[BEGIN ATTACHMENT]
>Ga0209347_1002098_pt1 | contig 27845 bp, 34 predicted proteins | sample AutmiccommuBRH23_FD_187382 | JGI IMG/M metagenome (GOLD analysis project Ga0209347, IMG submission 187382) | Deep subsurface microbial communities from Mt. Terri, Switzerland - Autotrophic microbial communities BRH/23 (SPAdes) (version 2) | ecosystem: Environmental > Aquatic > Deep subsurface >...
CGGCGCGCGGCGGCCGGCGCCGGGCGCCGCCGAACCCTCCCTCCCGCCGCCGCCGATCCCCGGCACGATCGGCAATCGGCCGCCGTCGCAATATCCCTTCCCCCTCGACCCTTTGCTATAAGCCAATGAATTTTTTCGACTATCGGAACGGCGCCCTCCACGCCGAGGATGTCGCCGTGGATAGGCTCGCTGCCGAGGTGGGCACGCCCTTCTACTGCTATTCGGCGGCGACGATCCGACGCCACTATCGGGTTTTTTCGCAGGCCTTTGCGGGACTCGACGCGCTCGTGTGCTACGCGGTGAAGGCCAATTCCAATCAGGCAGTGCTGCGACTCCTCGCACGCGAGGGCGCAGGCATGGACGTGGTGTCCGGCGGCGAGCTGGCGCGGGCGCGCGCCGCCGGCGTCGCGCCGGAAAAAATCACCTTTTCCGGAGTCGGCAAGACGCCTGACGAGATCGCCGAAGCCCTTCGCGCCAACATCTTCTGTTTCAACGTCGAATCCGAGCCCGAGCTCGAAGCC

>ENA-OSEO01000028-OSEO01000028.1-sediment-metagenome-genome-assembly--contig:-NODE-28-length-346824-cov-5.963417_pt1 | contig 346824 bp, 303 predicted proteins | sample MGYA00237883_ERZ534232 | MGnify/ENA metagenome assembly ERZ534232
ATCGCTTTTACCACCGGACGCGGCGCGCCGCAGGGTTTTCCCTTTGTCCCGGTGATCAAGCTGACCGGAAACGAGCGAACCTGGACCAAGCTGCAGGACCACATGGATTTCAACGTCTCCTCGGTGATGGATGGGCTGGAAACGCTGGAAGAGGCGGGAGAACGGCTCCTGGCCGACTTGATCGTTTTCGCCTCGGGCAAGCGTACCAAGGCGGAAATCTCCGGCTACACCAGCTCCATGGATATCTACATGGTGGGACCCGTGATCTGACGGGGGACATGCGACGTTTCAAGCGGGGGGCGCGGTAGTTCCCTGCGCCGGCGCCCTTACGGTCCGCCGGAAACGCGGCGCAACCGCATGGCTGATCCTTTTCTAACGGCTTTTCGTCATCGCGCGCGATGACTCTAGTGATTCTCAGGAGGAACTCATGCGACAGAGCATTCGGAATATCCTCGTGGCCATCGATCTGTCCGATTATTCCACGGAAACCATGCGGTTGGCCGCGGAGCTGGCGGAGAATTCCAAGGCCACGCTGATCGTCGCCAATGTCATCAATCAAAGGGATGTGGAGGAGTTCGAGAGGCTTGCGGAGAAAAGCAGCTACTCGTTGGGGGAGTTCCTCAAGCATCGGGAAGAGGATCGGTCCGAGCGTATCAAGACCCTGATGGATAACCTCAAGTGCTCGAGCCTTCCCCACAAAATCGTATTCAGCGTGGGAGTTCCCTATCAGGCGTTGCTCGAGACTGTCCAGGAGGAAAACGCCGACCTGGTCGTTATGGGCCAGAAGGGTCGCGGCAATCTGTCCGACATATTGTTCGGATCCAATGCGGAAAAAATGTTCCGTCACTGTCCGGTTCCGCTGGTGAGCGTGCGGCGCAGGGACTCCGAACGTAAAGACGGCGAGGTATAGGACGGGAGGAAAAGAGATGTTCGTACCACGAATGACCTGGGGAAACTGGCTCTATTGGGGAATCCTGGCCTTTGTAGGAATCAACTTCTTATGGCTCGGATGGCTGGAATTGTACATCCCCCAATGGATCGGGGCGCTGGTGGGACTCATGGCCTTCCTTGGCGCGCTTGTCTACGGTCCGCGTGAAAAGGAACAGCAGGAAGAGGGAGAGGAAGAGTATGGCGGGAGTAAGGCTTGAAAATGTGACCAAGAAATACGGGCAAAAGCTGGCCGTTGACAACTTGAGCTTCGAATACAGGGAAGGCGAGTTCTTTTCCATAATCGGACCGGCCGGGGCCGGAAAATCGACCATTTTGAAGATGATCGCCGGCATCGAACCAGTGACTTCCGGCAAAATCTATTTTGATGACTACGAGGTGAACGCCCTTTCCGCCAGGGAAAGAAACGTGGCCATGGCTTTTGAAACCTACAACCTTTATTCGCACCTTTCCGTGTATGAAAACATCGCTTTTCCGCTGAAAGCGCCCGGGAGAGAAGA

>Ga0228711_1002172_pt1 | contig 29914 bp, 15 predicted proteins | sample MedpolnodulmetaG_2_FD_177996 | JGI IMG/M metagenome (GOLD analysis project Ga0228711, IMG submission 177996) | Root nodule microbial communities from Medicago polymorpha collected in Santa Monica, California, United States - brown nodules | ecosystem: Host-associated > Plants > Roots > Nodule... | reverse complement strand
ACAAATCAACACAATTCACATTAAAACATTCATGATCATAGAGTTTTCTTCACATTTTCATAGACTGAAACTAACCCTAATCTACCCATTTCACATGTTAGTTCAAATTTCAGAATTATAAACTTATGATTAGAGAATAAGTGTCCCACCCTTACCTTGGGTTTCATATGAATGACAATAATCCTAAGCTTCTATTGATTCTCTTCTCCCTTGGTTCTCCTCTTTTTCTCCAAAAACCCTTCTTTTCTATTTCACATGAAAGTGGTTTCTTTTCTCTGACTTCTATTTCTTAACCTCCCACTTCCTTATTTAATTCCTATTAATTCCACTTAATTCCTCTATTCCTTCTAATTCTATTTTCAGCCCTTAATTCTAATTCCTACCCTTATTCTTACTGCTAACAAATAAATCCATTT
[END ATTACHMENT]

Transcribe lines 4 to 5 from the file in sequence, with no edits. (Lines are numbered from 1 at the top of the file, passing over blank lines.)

ATCGCTTTTACCACCGGACGCGGCGCGCCGCAGGGTTTTCCCTTTGTCCCGGTGATCAAGCTGACCGGAAACGAGCGAACCTGGACCAAGCTGCAGGACCACATGGATTTCAACGTCTCCTCGGTGATGGATGGGCTGGAAACGCTGGAAGAGGCGGGAGAACGGCTCCTGGCCGACTTGATCGTTTTCGCCTCGGGCAAGCGTACCAAGGCGGAAATCTCCGGCTACACCAGCTCCATGGATATCTACATGGTGGGACCCGTGATCTGACGGGGGACATGCGACGTTTCAAGCGGGGGGCGCGGTAGTTCCCTGCGCCGGCGCCCTTACGGTCCGCCGGAAACGCGGCGCAACCGCATGGCTGATCCTTTTCTAACGGCTTTTCGTCATCGCGCGCGATGACTCTAGTGATTCTCAGGAGGAACTCATGCGACAGAGCATTCGGAATATCCTCGTGGCCATCGATCTGTCCGATTATTCCACGGAAACCATGCGGTTGGCCGCGGAGCTGGCGGAGAATTCCAAGGCCACGCTGATCGTCGCCAATGTCATCAATCAAAGGGATGTGGAGGAGTTCGAGAGGCTTGCGGAGAAAAGCAGCTACTCGTTGGGGGAGTTCCTCAAGCATCGGGAAGAGGATCGGTCCGAGCGTATCAAGACCCTGATGGATAACCTCAAGTGCTCGAGCCTTCCCCACAAAATCGTATTCAGCGTGGGAGTTCCCTATCAGGCGTTGCTCGAGACTGTCCAGGAGGAAAACGCCGACCTGGTCGTTATGGGCCAGAAGGGTCGCGGCAATCTGTCCGACATATTGTTCGGATCCAATGCGGAAAAAATGTTCCGTCACTGTCCGGTTCCGCTGGTGAGCGTGCGGCGCAGGGACTCCGAACGTAAAGACGGCGAGGTATAGGACGGGAGGAAAAGAGATGTTCGTACCACGAATGACCTGGGGAAACTGGCTCTATTGGGGAATCCTGGCCTTTGTAGGAATCAACTTCTTATGGCTCGGATGGCTGGAATTGTACATCCCCCAATGGATCGGGGCGCTGGTGGGACTCATGGCCTTCCTTGGCGCGCTTGTCTACGGTCCGCGTGAAAAGGAACAGCAGGAAGAGGGAGAGGAAGAGTATGGCGGGAGTAAGGCTTGAAAATGTGACCAAGAAATACGGGCAAAAGCTGGCCGTTGACAACTTGAGCTTCGAATACAGGGAAGGCGAGTTCTTTTCCATAATCGGACCGGCCGGGGCCGGAAAATCGACCATTTTGAAGATGATCGCCGGCATCGAACCAGTGACTTCCGGCAAAATCTATTTTGATGACTACGAGGTGAACGCCCTTTCCGCCAGGGAAAGAAACGTGGCCATGGCTTTTGAAACCTACAACCTTTATTCGCACCTTTCCGTGTATGAAAACATCGCTTTTCCGCTGAAAGCGCCCGGGAGAGAAGA

>Ga0228711_1002172_pt1 | contig 29914 bp, 15 predicted proteins | sample MedpolnodulmetaG_2_FD_177996 | JGI IMG/M metagenome (GOLD analysis project Ga0228711, IMG submission 177996) | Root nodule microbial communities from Medicago polymorpha collected in Santa Monica, California, United States - brown nodules | ecosystem: Host-associated > Plants > Roots > Nodule... | reverse complement strand